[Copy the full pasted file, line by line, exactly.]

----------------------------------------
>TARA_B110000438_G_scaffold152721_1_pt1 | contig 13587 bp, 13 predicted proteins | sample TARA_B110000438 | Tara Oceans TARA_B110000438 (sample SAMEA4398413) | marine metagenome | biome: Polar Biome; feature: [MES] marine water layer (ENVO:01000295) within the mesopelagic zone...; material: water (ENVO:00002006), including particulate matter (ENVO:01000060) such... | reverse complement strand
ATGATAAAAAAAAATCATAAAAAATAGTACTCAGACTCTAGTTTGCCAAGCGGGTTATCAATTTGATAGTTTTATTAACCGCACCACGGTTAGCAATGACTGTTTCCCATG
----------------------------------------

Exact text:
>TARA_B110000438_G_scaffold152721_1_pt1 | contig 13587 bp, 13 predicted proteins | sample TARA_B110000438 | Tara Oceans TARA_B110000438 (sample SAMEA4398413) | marine metagenome | biome: Polar Biome; feature: [MES] marine water layer (ENVO:01000295) within the mesopelagic zone...; material: water (ENVO:00002006), including particulate matter (ENVO:01000060) such... | reverse complement strand
ATGATAAAAAAAAATCATAAAAAATAGTACTCAGACTCTAGTTTGCCAAGCGGGTTATCAATTTGATAGTTTTATTAACCGCACCACGGTTAGCAATGACTGTTTCCCATG